Are you looking to add to your collection of folk world string instruments ? The erhu is a two-stringed bowed musical instrument that is often referred to as a Chinese violin or southern fiddle, and is similar to Middle Eastern rebabs. It is the most popular instrument in the huqin family of string instruments played by various ethnic groups across China and can easily be featured in both traditional and contemporary music arrangements.


Erhus are built with a long stick-like neck that is attached to a small sound box at the base, much like banjos. The sound box is traditionally covered with python skin on its front with two strings stretched from the base to the tuning pegs at the top. A small loop of string, known as a qian jin, is placed around the neck and strings to hold a small wooden bridge in place.


The erhu has a characteristic sound that is produced as the python skin vibrates during bowing. Unlike a western-style violin, there is no fingerboard, so the player stops the strings without touching the neck of the instrument. Rather than the bow passing over the strings, it is drawn between them with the strings strung very close to each other. The inside string is usually tuned to D with the outside string a fifth higher at A.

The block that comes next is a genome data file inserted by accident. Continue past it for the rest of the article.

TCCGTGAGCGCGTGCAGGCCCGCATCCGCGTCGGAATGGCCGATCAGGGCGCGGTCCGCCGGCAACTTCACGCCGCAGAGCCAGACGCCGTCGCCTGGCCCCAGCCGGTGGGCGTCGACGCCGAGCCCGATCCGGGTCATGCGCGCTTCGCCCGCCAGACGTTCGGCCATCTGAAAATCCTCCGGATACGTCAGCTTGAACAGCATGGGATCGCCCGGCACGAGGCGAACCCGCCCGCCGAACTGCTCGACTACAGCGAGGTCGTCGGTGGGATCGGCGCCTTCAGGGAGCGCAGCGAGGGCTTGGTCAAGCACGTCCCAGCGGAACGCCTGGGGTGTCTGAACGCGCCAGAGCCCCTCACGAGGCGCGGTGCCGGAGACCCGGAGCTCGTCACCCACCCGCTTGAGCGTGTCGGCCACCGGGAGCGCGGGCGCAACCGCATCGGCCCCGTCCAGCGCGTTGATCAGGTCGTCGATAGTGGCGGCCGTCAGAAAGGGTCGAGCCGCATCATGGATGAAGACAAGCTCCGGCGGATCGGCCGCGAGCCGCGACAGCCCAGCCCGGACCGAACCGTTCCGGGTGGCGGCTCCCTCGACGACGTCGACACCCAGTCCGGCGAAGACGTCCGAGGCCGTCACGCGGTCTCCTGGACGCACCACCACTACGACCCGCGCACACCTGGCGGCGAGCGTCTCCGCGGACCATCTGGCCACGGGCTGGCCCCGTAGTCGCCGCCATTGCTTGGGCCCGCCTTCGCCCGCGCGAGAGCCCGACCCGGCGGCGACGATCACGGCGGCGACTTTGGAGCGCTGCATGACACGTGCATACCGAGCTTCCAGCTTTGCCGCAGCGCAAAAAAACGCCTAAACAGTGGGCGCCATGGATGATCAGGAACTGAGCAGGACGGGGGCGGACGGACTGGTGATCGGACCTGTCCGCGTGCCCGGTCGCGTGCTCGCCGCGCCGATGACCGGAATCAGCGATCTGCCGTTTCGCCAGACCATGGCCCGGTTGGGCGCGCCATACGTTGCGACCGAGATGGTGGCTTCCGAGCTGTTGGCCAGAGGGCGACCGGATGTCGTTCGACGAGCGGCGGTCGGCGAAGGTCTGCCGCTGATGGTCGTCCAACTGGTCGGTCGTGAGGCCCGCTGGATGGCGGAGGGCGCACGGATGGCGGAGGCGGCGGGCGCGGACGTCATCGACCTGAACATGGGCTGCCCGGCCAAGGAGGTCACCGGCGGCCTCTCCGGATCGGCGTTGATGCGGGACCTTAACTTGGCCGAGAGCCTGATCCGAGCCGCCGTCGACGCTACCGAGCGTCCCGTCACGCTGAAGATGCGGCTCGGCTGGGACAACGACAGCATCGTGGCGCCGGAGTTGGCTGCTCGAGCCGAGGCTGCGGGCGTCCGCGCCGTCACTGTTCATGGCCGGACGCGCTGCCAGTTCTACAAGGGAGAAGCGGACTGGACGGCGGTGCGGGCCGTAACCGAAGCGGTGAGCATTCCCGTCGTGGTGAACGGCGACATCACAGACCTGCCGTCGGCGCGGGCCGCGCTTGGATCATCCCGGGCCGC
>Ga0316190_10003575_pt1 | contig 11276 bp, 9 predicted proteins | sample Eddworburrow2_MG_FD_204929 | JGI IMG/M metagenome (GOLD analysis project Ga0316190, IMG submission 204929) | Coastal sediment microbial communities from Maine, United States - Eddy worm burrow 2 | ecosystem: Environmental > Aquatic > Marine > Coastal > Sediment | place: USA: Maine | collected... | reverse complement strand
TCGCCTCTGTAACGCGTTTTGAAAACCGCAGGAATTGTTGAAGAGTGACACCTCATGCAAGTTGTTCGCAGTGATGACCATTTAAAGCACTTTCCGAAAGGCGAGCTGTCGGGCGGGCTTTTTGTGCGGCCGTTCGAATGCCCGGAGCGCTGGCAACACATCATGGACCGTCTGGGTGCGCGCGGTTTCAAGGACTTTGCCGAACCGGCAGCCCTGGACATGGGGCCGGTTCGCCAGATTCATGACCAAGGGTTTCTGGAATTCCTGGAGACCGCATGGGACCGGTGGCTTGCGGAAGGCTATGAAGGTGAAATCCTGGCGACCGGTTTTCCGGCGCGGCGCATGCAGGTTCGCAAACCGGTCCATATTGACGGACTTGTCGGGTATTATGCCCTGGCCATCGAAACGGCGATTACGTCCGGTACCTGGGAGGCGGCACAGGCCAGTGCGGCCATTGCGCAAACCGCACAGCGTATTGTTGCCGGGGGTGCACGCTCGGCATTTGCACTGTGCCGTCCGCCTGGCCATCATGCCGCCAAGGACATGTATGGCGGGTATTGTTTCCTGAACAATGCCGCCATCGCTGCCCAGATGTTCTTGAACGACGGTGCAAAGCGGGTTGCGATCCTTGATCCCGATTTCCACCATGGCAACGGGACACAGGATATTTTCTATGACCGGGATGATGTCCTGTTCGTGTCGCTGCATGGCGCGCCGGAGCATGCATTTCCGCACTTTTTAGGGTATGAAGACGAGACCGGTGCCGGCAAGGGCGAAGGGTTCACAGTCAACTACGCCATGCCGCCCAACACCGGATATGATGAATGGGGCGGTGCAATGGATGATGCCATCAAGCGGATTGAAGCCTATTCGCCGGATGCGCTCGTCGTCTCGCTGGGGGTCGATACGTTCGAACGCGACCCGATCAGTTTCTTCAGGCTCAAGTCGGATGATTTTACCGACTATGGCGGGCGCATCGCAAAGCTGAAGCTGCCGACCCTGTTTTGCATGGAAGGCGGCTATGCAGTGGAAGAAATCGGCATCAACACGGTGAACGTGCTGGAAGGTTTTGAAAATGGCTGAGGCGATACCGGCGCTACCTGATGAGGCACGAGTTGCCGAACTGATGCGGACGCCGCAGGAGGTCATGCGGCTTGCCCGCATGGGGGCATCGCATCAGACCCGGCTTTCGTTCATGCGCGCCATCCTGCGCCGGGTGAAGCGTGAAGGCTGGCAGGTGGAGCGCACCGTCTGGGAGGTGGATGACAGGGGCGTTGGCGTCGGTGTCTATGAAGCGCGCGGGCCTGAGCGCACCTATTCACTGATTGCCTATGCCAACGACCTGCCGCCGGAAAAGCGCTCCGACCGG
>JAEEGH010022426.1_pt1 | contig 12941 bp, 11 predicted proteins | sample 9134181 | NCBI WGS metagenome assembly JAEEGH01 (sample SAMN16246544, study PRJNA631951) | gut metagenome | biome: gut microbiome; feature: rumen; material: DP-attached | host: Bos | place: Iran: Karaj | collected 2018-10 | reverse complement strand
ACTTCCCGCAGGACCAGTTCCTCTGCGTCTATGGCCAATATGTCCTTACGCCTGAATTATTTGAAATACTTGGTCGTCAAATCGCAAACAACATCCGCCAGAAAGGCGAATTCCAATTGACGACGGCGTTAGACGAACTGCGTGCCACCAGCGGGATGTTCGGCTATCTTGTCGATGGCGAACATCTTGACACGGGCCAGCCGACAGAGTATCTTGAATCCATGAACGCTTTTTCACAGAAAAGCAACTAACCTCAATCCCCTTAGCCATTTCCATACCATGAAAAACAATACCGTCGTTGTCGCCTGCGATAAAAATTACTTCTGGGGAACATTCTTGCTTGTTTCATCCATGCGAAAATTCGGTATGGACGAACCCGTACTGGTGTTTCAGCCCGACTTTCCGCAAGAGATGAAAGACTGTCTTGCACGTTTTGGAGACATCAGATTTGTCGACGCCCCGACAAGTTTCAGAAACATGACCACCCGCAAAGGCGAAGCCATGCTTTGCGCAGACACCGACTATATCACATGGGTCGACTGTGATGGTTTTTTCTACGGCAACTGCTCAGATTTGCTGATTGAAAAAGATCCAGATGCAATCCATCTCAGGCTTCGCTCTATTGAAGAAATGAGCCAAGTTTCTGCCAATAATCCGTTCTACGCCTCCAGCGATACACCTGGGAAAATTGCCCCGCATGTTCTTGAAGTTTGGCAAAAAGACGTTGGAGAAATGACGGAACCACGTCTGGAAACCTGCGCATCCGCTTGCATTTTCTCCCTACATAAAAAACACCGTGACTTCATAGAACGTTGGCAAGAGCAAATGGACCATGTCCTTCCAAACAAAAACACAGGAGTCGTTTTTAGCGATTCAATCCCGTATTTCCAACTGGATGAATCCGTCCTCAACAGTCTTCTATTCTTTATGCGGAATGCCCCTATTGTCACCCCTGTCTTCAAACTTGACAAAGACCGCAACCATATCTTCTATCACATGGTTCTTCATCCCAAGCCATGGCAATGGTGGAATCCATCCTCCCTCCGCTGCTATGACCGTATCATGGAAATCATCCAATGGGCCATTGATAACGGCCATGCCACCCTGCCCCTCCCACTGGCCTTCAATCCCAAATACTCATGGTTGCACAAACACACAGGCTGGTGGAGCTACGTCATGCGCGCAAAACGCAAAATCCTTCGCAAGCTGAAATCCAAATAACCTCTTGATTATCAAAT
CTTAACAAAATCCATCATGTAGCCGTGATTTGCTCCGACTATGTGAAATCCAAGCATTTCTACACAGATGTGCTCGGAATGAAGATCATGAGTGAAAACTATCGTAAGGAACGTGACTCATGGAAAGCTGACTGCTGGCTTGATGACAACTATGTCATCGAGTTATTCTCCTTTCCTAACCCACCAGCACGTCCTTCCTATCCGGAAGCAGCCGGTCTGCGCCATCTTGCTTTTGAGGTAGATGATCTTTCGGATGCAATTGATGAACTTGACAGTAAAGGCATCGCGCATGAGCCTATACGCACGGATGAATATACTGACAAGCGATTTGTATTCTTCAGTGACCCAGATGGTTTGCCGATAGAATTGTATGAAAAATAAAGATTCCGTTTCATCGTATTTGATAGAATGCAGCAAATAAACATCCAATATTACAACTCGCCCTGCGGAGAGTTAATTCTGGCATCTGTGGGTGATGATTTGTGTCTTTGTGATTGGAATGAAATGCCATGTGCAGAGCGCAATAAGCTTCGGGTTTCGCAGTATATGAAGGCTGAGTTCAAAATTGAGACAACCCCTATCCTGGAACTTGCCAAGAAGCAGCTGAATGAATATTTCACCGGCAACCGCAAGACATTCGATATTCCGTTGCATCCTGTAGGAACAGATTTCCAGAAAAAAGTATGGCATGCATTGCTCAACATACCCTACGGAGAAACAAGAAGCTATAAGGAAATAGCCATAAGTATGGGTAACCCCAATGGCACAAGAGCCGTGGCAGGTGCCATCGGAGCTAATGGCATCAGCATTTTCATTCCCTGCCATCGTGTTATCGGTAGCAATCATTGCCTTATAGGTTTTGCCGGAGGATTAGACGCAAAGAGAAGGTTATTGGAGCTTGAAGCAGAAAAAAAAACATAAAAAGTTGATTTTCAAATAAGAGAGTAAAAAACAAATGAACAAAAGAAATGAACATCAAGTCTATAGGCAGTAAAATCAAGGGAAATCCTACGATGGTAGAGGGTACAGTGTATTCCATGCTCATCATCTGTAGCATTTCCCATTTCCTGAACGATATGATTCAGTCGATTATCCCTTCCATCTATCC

Python Skin

The use of python skin to manufacture erhus is carefully regulated by the Chinese government as part of its Law on the Protection of Endangered Species. Erhus are now manufactured from farm-raised pythons, rather than wild species, and should be issued with a certificate stating their sustainable manufacture from legal skin sources.


Erhus are usually made from dense and heavy hardwoods with red sandalwood and other woods from the genus Pterocarpus favoured. Black wood and aged red wood is also used, while some erhus are constructed from old pieces of furniture. The price of erhus depends on the quality of the wood used and the craftsmanship that goes into making each instrument.